#3: “Who’s Falling Through The Cracks?”

This is a photo taken during a Vermont Adaptive ski lesson at the Middlebury College Snow Bowl

This is a photo taken during a Vermont Adaptive ski lesson at the Middlebury College Snow Bowl

I went into these interviews already knowing my own thoughts on the subject of mental illness, and the people I interviewed are both very close to me, yet have completely different and unique insights. Something one of them said to me really stood out. “It’s hard for me to understand– how maybe the average person would see someone with an intellectual disability.” It really showed me that everyone has their own perspective on these issues and I can’t take any of them for granted. I can’t assume anything about one person’s experience of a certain issue just because it’s my perspective, and no matter how hard I try, I won’t be able to represent every person’s perspective on these incredibly important issues. This means that I’m going to have to choose who’s voice I think needs to be represented the most when making this documentary. And it’s going to be hard because I’m a firm believer in the idea that everyone deserves a chance to speak their mind and have someone hear them, but I’m prepared to do it.

This same person went on to state how seeing someone with an intellectual disability warms her heart. “I think, what an interesting, remarkable person,” she said. “I want to be closer to them.” However, some people are afraid of people with mental illnesses and intellectual disabilities, not to mention impatient. Often when people have to explain something that seems like it should be simple for any ‘neurotypical’ person, it renders impatient reactions. I asked my interviewee what she thought when she saw these reactions from people in her everyday life. “It angers me when people are closed-minded,” she said. “But I’m in no position to engage with them. I need to help.” It often seems that bystanders in these situations don’t know what to do, so they do nothing and that’s a problem. “We need more of a community ethic for how to help people with intellectual disabilities thrive.”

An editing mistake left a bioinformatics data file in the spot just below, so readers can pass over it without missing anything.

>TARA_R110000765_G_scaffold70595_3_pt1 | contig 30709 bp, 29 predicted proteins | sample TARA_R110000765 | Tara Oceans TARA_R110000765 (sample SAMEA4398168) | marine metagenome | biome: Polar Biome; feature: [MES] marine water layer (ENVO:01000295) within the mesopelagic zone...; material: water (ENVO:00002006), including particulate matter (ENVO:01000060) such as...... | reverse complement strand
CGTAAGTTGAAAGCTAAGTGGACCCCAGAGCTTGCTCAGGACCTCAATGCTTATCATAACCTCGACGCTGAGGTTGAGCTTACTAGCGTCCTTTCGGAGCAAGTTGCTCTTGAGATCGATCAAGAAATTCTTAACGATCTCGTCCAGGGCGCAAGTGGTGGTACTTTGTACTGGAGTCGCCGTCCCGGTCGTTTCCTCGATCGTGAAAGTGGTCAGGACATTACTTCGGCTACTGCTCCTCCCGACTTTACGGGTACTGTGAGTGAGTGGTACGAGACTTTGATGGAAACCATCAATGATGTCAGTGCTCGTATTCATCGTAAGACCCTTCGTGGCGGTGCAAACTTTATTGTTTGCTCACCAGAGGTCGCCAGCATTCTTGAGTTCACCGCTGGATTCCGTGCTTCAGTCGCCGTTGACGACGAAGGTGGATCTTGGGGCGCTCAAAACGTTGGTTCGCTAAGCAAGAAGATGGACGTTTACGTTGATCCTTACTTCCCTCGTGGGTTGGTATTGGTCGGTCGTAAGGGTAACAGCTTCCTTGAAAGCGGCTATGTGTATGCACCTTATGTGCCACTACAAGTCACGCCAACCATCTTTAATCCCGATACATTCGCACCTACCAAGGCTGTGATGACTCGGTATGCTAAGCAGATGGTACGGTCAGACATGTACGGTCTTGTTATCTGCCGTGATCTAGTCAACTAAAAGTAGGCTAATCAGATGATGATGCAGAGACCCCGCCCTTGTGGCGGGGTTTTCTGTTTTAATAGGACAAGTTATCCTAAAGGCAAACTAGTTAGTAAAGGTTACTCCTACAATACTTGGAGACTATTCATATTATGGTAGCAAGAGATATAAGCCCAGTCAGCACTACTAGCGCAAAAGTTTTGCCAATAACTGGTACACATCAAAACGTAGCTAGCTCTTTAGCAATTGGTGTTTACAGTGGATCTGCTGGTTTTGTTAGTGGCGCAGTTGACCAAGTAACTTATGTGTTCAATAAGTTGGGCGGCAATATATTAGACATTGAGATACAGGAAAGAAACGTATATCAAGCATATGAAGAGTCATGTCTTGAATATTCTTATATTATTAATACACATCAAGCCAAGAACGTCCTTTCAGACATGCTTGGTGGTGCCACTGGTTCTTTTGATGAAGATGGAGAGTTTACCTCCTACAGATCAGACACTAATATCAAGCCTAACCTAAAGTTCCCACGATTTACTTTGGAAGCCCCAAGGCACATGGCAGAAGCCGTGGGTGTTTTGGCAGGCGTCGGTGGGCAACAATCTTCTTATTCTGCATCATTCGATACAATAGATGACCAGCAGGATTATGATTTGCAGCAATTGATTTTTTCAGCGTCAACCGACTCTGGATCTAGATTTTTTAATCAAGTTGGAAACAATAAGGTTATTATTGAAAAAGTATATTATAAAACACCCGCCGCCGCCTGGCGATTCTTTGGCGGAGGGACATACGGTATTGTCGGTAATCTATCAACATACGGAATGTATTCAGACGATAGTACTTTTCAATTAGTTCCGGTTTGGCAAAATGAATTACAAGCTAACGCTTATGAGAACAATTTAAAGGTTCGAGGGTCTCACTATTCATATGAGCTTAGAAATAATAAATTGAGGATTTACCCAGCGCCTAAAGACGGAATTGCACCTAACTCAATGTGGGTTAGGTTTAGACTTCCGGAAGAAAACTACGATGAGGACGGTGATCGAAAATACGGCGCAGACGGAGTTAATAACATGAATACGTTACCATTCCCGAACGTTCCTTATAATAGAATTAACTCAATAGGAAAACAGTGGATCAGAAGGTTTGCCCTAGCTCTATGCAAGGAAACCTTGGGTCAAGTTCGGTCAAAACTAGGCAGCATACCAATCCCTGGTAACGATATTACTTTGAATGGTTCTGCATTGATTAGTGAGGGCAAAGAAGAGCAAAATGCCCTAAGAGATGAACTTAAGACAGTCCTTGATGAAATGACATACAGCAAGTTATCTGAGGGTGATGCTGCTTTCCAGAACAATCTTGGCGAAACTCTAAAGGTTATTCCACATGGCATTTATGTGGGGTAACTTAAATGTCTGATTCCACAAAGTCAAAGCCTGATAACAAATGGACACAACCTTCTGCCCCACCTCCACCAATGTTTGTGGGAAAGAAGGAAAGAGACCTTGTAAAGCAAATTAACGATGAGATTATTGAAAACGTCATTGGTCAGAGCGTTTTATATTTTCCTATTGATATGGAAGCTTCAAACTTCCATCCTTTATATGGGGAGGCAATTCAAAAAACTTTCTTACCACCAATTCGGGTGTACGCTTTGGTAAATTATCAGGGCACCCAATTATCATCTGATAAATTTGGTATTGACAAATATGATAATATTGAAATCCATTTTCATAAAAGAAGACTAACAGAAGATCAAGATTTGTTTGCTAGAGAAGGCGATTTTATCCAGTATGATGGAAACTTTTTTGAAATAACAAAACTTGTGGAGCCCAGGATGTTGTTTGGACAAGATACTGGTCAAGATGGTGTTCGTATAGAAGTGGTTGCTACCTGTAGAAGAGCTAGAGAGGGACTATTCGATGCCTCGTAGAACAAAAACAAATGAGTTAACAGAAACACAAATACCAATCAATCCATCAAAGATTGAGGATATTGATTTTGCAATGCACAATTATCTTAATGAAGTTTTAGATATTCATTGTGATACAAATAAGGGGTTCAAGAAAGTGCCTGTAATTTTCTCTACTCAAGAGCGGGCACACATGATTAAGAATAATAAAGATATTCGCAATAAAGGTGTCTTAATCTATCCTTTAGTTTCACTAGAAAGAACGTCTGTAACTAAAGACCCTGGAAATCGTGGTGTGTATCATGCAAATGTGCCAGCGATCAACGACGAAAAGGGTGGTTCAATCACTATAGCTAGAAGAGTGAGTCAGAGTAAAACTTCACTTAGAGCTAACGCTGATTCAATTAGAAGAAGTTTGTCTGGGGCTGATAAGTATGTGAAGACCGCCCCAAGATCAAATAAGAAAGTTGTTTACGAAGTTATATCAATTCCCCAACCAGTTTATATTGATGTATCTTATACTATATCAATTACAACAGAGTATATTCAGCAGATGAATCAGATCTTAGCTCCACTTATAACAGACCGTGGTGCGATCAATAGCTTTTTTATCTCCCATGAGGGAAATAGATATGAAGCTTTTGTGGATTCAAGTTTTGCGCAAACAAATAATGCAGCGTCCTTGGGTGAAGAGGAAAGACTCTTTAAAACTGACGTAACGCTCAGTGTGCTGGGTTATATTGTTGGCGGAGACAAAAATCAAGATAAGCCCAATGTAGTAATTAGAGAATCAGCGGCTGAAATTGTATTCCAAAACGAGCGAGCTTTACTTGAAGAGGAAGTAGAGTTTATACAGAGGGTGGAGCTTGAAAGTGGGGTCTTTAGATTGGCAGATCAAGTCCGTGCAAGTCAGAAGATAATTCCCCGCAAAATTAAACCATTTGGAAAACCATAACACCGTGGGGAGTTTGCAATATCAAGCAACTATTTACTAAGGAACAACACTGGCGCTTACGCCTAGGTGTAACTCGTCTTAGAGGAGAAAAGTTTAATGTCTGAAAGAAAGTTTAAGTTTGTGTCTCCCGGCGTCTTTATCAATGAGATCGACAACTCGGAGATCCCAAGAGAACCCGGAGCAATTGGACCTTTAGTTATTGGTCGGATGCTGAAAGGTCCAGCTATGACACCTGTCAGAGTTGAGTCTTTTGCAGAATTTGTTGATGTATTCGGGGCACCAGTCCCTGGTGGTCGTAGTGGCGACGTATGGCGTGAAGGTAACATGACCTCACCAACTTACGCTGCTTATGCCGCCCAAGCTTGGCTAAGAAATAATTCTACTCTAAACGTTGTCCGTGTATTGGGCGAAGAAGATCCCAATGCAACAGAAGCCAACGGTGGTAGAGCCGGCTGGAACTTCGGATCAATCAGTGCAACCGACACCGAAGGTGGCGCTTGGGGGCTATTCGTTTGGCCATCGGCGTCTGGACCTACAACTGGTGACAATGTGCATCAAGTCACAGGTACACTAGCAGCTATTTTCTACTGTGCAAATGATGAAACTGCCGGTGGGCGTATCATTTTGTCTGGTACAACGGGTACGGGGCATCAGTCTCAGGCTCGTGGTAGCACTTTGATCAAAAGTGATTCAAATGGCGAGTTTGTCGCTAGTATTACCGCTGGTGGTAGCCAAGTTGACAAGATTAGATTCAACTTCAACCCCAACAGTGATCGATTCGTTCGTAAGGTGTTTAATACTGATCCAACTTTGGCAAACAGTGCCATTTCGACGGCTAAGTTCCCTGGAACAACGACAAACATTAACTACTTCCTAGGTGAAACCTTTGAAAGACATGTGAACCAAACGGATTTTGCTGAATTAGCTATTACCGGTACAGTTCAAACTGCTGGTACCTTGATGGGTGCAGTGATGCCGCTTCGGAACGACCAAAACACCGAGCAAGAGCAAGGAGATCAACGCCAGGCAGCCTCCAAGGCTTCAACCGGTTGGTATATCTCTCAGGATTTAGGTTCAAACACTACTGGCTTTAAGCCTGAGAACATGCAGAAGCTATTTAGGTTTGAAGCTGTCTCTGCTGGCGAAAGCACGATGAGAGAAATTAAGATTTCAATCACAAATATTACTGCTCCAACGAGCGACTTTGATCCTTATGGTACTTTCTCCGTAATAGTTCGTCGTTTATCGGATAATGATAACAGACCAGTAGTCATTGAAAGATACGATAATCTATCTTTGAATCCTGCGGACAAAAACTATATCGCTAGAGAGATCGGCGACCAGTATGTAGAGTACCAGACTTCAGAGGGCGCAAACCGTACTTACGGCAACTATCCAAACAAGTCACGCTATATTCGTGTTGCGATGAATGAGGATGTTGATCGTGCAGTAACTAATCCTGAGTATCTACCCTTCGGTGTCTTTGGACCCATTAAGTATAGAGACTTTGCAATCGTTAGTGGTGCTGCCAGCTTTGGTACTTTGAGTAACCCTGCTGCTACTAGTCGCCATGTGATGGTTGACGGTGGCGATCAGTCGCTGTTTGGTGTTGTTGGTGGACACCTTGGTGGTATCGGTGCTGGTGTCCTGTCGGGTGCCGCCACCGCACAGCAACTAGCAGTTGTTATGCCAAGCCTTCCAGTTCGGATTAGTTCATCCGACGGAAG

My second interviewee had some similar insights into the appropriate behavior of bystanders. But she seemed to think that the solution would simply to help any disabled member of the community get out and about more. “People tend to be scared of things they don’t understand. That’s why people with disabilities can be off-putting. But once you get to know them and better understand them, you realize there’s truly nothing to be afraid of.” She seemed to believe that there was no one way to help someone with a disability, and no one community ethic that would be appropriate for every person with a mental illness. “The more time you spend out in the community, the more acceptance you receive. People know you, and they understand you.” She believed that it wasn’t really all on the community, how any person with a disorder or disability is treated. She believed that if you knew someone, and cared about someone with a mental illness, it’s partially on you to teach the community how to properly take care of them.

I also asked both about the huge stigma surrounding mental illness in our society, and how it shows no sign of going away. Anxiety disorders in teens have spiked massively in the last decade, and suicide rates among all age groups are on the rise. “Eating disorders, anxiety, gender shame, etc– they all get in the way because we’re supposed to be normal. But normal isn’t a thing,” said the first person. “Everyone is okay, and no one is okay,” she admitted. But she was clear on one thing: Normality is as unobtainable as perfection, because they’ve really come to mean the same thing. Now, kids are expected to know where they want to go to college, what they want to major, what they want to be when they grow up. They’re expected to have a plan, and see it through. But the idea that you have to have on pat the defines success really seems to be an unfortunate side-effect of a society that favors mental capacity, and uses it to put a value on a human life. The problem is that “illness shouldn’t diminish an individual.”